Author: Algernon Blackwood
Publisher: Public Domain
First Published: January 1, 1910
Genres: Classics, Horror, Paranormal
Source: Free, Public Domain
The Wendigo is an influential horror novella by Algernon Blackwood, which was first published in a collected fiction book called The Lost Valley and Other Stories, in 1910. The story follows a doctor, his nephew, and their party on a moose hunting trip into the deepest wilderness of northern Canada. Things take a turn as the party split up and one begins to follow non-human tracks...
Wendigos are some of the most terrifying specters of Algonquin folklore, a malevolent spirit that is often associated with winter, starvation, cannibalism, and death. The Wendigo reads like a campfire ghost story told around hunting circles about the unexplainable phenomena that can only be experienced in the farthest reaches from civilization.
The story follows a moose-hunting party on their trek into the woods near the end of the fall season. The untamed wilderness leaves the hunters struck with awe at the beauty and terrible loneliness of the Candian wilderness. The writing is a master craft of atmosphere, as the adventure displays the majesty of nature and the ever-powerful call that it has on the hearts and minds of men. The terrifying silence of the natural world feels oppressive, feeling like a monster that swallows up the hunting camp.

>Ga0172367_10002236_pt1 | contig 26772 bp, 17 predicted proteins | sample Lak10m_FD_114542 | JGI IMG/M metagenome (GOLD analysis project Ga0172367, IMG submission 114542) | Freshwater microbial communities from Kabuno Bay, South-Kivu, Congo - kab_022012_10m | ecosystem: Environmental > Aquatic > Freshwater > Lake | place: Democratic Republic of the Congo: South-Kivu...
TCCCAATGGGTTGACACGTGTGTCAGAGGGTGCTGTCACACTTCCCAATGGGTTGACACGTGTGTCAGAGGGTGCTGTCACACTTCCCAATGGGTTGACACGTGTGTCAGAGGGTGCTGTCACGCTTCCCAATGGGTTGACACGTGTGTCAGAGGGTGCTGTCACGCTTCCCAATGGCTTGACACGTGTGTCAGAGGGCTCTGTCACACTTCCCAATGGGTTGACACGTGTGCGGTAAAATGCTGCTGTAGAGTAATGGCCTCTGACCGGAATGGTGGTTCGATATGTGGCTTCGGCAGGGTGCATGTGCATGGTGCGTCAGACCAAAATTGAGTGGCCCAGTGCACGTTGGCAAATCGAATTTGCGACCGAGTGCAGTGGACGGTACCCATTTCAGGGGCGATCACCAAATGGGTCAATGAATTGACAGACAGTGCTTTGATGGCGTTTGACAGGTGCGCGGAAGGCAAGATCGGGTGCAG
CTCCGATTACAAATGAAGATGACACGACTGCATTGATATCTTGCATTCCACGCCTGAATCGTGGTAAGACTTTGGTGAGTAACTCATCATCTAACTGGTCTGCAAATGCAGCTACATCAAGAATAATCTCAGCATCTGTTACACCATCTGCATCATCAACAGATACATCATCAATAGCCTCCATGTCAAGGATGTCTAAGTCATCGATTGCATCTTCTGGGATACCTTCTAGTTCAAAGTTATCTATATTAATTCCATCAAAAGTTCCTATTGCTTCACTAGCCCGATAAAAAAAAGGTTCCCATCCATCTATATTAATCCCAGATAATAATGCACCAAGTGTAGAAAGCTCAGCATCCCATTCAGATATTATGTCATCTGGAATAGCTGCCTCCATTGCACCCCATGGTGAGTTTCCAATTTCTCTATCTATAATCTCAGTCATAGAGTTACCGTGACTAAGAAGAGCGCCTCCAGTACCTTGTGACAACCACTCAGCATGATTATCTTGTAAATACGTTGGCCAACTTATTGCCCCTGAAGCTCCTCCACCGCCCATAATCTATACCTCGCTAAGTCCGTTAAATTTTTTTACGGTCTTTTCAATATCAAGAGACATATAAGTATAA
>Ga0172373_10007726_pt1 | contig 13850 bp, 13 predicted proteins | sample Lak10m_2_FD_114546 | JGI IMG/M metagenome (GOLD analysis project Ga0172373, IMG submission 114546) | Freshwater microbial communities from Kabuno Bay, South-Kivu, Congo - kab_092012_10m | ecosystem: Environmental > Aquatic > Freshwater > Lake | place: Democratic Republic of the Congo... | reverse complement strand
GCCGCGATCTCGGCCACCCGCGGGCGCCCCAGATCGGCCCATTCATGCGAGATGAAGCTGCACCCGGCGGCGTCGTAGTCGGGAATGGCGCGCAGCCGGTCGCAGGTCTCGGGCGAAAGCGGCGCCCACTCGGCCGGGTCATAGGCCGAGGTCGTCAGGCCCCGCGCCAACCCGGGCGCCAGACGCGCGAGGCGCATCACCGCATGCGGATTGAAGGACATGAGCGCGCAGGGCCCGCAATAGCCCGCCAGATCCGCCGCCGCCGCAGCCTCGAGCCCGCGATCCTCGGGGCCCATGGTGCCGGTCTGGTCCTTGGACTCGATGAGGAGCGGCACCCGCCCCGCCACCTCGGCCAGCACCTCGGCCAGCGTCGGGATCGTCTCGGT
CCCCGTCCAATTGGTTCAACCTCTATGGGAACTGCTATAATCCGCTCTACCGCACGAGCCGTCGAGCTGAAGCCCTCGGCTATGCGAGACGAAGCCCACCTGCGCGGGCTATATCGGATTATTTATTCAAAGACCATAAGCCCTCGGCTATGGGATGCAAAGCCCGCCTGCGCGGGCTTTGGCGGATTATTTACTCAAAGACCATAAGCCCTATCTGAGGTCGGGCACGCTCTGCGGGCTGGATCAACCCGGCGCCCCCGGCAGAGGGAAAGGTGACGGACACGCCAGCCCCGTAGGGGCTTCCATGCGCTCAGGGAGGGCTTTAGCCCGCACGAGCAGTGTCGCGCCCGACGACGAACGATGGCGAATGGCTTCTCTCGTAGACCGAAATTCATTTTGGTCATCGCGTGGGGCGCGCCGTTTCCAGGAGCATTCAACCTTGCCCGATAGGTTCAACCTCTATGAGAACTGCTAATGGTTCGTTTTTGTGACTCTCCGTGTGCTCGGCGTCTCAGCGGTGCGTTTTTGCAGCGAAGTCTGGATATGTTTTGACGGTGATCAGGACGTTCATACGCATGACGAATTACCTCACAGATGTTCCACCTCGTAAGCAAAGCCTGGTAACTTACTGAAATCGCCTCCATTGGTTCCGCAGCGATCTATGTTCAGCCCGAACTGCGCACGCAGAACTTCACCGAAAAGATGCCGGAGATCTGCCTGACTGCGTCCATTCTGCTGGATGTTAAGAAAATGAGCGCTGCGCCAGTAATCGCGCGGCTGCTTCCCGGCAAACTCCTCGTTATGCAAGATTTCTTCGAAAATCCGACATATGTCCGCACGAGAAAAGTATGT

The one glaring issue that holds this classic down is the casual racism that is used to describe character traits. While understandable for the time period in which it was written, it is archaic and simply unpleasant to read. A blemish on an otherwise superbly written story, a terrible shame really.
Even so, this book stands as a classic that brought a part of First Nations folklore into the literary canon and influenced other horror writers and filmmakers in the decades after it was written. The Wendigo is a testament that the unseen horror can be just as effective without the excessive blood and gore of more contemporary fiction. A true delight for the senses as the tightly written prose evokes both fear and wonder in readers for generations.
“Men were sometimes stricken with a strange fever of the wilderness, when the seduction of the uninhabited wastes caught them so fiercely that they went forth, half fascinated, half deluded, to their death.”
Trigger Warning: Racism, Violence